March 4, 2013

Regarding the Feb. 28 front-page article “Justices weigh voting rights”:

In 2000, the people of Arizona passed a constitutional amendment that took the redistricting power away from sitting state politicians, who have a clear conflict of interest, and placed it in the hands of a politically balanced citizens’ commission. Arizona shares an indignity with several states of the deep South in that any changes to our voting laws must be “pre-cleared” by the Justice Department — a requirement of the Voting Rights Act that derives as a necessity from the durable shadow of Jim Crow. 

As one of the drafters of that Arizona amendment, I remain proud that we placed as the first criterion for political districts that they “comply with the United States Constitution and the United States voting rights act.” We were the first state to enshrine that federal law — an important step forward in U.S. history — in our state constitution.

Why? Because the Voting Rights Act is a template for good and fair governance. The contemplation of its provisions has helped Arizonans and many other Americans design better laws. In drafting our amendment, we were in regular touch with lawyers from the Justice Department who helped us avoid unintentional barriers to fairness. Being on the “pre-clearance list” was therefore far from an inconvenience. It was an advantage that I wish all states enjoyed, as all states certainly want all their citizens to have absolute equality at the voting booth and an absolute faith in the democratic system. We Americans are a long way from either of those absolutes, as last year’s long lines and abusive voter ID requirements proved.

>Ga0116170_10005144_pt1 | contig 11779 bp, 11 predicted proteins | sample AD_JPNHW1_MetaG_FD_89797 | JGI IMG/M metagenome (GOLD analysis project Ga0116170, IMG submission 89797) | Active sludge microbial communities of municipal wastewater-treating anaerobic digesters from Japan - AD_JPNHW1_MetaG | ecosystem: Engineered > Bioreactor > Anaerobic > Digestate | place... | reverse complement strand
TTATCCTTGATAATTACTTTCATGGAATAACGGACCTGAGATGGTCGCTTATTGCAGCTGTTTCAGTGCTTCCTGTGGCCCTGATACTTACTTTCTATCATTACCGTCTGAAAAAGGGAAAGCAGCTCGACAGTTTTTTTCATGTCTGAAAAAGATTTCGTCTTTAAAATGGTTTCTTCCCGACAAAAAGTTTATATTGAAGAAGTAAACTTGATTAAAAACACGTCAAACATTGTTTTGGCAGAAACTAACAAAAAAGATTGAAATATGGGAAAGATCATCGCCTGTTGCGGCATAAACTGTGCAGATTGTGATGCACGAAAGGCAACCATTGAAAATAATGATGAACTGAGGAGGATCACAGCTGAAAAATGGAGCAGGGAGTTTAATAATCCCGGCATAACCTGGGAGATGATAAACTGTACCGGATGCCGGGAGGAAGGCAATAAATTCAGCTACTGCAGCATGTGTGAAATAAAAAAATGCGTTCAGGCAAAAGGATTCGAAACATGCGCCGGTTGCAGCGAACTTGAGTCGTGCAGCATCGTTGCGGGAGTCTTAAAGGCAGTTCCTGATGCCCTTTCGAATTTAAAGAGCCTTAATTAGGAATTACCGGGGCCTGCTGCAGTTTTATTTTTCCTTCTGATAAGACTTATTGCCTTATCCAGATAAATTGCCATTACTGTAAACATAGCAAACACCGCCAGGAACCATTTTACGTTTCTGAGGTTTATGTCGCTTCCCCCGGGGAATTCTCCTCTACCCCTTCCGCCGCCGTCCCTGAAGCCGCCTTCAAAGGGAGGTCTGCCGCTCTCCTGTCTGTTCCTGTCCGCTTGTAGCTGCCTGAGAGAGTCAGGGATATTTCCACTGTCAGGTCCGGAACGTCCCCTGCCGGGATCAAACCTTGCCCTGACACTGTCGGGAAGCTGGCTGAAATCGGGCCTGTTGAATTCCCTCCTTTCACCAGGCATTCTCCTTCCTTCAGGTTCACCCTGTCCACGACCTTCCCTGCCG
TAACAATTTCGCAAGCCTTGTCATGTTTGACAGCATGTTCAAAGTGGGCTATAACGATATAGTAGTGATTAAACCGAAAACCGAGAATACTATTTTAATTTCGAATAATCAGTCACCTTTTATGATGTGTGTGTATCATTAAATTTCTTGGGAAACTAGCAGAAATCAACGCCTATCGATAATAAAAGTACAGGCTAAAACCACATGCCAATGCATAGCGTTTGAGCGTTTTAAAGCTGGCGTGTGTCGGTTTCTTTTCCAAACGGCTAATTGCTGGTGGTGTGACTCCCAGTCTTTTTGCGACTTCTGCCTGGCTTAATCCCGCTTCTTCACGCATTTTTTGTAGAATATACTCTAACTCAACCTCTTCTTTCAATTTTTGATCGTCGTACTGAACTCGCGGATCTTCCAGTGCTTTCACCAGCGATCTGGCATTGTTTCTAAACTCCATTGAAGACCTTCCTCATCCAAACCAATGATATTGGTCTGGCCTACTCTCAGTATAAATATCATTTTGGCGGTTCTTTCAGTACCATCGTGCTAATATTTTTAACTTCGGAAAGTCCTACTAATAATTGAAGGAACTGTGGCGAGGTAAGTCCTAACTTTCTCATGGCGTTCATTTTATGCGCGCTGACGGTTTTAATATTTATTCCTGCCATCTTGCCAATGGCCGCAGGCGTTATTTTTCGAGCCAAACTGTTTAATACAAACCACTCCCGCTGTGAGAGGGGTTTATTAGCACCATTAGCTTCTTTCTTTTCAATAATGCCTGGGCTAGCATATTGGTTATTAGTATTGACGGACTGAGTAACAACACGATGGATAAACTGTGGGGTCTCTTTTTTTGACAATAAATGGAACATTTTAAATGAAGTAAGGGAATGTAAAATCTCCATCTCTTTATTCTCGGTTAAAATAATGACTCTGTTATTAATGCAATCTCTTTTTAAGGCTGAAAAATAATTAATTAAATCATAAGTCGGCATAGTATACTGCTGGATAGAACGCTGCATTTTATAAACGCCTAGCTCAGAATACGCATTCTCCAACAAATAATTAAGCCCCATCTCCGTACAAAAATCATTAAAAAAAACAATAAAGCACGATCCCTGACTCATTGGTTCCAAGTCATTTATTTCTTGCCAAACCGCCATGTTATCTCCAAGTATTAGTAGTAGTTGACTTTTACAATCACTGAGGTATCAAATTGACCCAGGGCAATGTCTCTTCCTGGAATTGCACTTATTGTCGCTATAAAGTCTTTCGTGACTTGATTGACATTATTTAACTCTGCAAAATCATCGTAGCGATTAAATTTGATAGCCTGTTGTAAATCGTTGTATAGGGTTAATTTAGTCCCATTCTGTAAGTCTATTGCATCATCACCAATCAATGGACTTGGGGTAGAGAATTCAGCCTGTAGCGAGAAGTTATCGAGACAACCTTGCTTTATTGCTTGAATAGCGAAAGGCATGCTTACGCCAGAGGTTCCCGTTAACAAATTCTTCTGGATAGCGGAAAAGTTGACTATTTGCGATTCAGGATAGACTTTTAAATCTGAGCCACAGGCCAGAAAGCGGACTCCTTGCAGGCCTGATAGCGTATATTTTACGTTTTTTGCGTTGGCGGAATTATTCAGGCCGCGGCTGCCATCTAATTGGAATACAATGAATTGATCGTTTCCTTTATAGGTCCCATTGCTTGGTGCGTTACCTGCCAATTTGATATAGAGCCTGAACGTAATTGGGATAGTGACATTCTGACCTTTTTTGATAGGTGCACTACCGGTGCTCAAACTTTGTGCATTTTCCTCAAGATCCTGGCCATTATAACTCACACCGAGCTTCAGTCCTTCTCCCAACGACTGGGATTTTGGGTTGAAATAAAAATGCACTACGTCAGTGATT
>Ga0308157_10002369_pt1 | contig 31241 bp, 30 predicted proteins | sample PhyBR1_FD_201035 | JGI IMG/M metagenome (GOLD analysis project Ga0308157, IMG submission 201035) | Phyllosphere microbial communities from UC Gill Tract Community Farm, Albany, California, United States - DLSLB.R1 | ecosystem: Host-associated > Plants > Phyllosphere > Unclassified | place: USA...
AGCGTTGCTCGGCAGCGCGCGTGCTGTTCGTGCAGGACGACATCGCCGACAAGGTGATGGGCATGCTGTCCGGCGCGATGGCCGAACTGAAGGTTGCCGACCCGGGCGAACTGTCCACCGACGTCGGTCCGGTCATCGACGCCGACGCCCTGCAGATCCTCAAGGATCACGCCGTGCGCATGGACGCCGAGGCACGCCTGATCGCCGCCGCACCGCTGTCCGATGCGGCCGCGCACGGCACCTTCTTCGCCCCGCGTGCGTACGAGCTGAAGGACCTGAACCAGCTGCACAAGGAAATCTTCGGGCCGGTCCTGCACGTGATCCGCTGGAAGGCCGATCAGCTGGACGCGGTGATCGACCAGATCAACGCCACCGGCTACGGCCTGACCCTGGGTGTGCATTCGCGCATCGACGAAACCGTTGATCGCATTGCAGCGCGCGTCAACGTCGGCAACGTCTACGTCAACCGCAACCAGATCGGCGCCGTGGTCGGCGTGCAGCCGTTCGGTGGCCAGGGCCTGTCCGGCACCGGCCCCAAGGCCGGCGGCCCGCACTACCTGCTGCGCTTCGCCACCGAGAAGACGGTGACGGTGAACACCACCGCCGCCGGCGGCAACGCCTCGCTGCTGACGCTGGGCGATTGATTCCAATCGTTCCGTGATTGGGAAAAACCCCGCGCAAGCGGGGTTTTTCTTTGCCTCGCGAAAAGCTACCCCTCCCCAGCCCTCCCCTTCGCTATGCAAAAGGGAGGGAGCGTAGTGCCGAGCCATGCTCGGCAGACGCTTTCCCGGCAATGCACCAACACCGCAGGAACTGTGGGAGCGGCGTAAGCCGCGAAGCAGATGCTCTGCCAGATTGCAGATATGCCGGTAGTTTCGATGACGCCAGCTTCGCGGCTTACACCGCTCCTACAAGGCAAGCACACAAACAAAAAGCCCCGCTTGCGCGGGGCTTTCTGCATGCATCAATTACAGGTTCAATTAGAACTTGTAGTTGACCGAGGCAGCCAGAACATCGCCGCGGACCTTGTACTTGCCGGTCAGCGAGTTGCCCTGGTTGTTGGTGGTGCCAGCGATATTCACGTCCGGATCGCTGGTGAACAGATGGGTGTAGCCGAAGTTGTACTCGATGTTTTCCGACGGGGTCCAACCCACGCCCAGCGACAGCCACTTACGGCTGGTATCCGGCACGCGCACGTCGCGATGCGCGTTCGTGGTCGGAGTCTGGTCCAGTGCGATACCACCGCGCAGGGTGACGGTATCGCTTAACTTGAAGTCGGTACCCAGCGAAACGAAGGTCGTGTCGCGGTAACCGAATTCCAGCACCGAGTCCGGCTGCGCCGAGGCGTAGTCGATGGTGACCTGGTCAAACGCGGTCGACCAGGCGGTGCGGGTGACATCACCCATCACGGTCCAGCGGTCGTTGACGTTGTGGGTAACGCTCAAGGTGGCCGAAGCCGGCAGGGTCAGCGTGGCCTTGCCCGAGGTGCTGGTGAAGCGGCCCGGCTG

Dennis Michael Burke, Phoenix

The writer was executive director of Common Cause of Arizona from 1997 to 2000.

Regarding the Feb. 28 editorial “Contempt of Congress”:

Supreme Court Justice Antonin Scalia’s inane interpretation of a 98 to 0 Senate vote as indicating a lack of support for a bill goes against everything we have been taught about the Supreme Court. Aren’t these judges supposed to be the best and the brightest that our country has to offer? This latest argument, following on the heels of his ridiculous broccoli analogy used during the health-care debate, proves this is no longer the case.

Paul Weiner, Bethesda